Switch from Twitch to YouTube just one part of OWL decline, says coach

Overwatch isn’t exactly the popular esports title it once was and the former Washington Justice head coach thinks the switch to YouTube is partly to blame

Overwatch OWL decline YouTube JohnGalt: an image of the Ashe Washinton Justice OWL skin on a white background

With a mildly disgruntled player base and OWL pros claiming that the lack of more Overwatch 2 betas is “career ending”, it’s clear to see that Overwatch isn’t quite the popular esports title it once was. However, it feels a little unfair to blame some upset fans and fewer beta testing periods than expected for that, doesn’t it? There has to be something else, right? Well, yes, and former Washington Justice head coach Seetoh ‘JohnGalt’ Jian Qing has taken to Reddit to share his thoughts on why the OWL is in decline in the wake of several major roster changes at the organisation – and YouTube is in the firing line.

JohnGalt, in his lamentations of Blizzard’s handling of the OWL, names viewership as the most important metric – and, he believes that one of the main reasons for the decline in OWL viewership is Youtube.

“Youtube… Youtube is sh*t”, he states with un-minced words. “Twitch is where eyes are. Why are we on YouTube? Move back to Twitch.” It’s a short statement that might feel a little reductive at first, but when you take it into account alongside the other reasons JohnGalt discusses in the now-deleted Reddit thread immortalised on Imgur (which you can find here), it does feel as though he has a point.

The former head coach goes on to explain that Overwatch’s declining playerbase and the apparent lack of interest in Overwatch 2’s attempt to introduce a new core gameplay experience as other reasons contributing to a decline in viewership. The argument that “less people playing [equals] less possible players you can convert into being esports fans” is a strong one, and it does feel like there’s a lukewarm reception to the new content ahead of the Overwatch 2 PvE release date.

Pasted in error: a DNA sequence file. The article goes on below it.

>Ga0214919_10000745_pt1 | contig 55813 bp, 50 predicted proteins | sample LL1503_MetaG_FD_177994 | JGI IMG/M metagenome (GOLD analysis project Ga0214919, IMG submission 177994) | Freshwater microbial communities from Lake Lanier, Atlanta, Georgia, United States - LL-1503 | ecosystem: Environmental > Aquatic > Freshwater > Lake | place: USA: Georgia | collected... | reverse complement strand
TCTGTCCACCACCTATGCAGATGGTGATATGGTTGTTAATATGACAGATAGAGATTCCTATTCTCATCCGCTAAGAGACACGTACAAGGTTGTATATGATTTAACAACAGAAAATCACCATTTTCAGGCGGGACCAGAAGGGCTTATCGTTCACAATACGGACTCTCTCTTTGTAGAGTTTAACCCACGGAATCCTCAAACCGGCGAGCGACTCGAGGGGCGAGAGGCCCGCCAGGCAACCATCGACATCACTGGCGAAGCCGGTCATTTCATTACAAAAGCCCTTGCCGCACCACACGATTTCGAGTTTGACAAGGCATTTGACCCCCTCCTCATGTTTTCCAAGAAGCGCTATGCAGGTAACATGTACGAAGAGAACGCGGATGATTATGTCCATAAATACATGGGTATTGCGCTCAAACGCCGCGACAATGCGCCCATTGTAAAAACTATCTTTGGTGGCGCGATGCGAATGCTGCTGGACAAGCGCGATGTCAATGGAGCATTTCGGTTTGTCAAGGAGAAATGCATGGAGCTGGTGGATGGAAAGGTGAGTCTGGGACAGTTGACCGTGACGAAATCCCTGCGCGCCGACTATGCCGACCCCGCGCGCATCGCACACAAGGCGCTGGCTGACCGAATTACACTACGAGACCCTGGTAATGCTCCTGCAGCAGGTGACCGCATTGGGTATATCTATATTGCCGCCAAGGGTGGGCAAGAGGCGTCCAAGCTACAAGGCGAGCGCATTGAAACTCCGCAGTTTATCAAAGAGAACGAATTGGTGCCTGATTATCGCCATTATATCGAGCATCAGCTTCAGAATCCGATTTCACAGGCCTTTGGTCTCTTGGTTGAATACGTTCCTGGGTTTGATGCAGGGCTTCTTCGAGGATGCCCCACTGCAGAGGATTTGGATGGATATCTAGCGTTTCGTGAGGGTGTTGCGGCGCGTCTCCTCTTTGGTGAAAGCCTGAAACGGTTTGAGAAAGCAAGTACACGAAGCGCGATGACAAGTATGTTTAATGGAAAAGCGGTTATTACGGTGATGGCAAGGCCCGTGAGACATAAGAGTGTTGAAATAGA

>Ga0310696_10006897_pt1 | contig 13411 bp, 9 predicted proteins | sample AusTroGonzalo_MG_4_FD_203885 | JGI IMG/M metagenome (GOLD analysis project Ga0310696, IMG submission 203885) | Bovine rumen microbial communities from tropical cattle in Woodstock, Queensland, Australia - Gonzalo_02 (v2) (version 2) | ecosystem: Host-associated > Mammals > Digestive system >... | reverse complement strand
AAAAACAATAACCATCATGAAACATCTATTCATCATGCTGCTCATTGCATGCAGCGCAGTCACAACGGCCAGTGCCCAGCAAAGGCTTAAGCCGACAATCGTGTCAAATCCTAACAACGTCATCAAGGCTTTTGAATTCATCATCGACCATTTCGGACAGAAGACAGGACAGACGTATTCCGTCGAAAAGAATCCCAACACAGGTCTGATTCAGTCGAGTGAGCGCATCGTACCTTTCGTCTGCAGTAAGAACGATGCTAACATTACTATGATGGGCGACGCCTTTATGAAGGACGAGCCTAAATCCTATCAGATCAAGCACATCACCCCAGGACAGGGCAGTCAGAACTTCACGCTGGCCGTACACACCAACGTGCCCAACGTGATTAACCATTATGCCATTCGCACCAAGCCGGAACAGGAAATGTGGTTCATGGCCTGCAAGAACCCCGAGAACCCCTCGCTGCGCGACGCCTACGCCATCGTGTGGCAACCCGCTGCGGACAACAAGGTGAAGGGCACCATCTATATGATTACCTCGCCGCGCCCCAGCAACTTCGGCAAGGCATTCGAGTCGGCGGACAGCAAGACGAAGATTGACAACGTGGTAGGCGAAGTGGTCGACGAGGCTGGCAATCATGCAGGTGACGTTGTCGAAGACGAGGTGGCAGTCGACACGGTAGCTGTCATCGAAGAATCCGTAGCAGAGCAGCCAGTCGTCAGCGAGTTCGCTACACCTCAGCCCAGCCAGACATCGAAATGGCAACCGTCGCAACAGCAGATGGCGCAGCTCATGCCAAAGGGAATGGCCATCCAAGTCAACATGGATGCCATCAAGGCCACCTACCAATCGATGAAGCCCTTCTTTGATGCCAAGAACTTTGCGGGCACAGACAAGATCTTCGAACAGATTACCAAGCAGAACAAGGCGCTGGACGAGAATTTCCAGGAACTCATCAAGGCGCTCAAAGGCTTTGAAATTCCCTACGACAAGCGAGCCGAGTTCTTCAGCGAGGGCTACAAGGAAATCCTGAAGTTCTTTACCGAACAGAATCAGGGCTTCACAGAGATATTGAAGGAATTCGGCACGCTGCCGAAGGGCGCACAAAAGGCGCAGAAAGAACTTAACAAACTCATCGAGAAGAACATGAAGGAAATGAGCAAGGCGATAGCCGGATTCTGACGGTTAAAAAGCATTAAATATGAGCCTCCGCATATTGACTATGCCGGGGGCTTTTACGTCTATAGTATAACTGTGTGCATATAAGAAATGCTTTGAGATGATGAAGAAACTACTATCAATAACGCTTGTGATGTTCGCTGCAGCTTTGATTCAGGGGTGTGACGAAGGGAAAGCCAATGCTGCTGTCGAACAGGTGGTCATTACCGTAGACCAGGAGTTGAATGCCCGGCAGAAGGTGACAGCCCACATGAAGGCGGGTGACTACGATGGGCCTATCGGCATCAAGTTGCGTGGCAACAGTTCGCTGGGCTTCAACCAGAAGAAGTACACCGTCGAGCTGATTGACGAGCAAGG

However, this isn’t to say that JohnGalt is blaming fans not watching Overwatch esports for the state of the OWL. Far from it, in fact. JohnGalt makes it very clear that he believes that “Activision Blizzard holds the greatest blame”, with “the entire structure and organisation of the League” at fault.

“As [organisations] get more disappointed with the lack of promised profit, less money is spent… There’s less communication, and it just gets harder and harder to operate as an [organisation]… OWL teams just lack more and more confidence in the structure”

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For someone who was so embedded in the OWL, it’s a scathing breakdown of where Activision Blizzard is failing the players and fans of competitive Overwatch – and it’s clear that Washington Justice, at least, is suffering.

In the early hours of August 17, as reported by Dotesports, Washington Justice general manager Aaron ‘PRE’ Heckmann shared a rather melancholic post on Twitter following the announcement that the organisation was dropping assistant coach Jung ‘Tydolla’ Seung-min from its roster.

Before abruptly deleting his account, which could suggest that he’s stepping down as GM in the coming days, the message read as follows: “Thank you to everyone who understands that the situation we are in is awful and that we’re doing everything we can to give people a shot at success.”

With an OWL pro recently stating that the “lack of more Overwatch 2 betas is “career ending” for a lot of esports players, as we mentioned above, it’s clear that things might get worse for the competitive scene before they improve. However, with Overwatch 2 right around the corner, we have to hope that things will start looking up. Overwatch was widely regarded as one of the best competitive FPS games out there and we’re confident that it can be again – with the right management, anyway.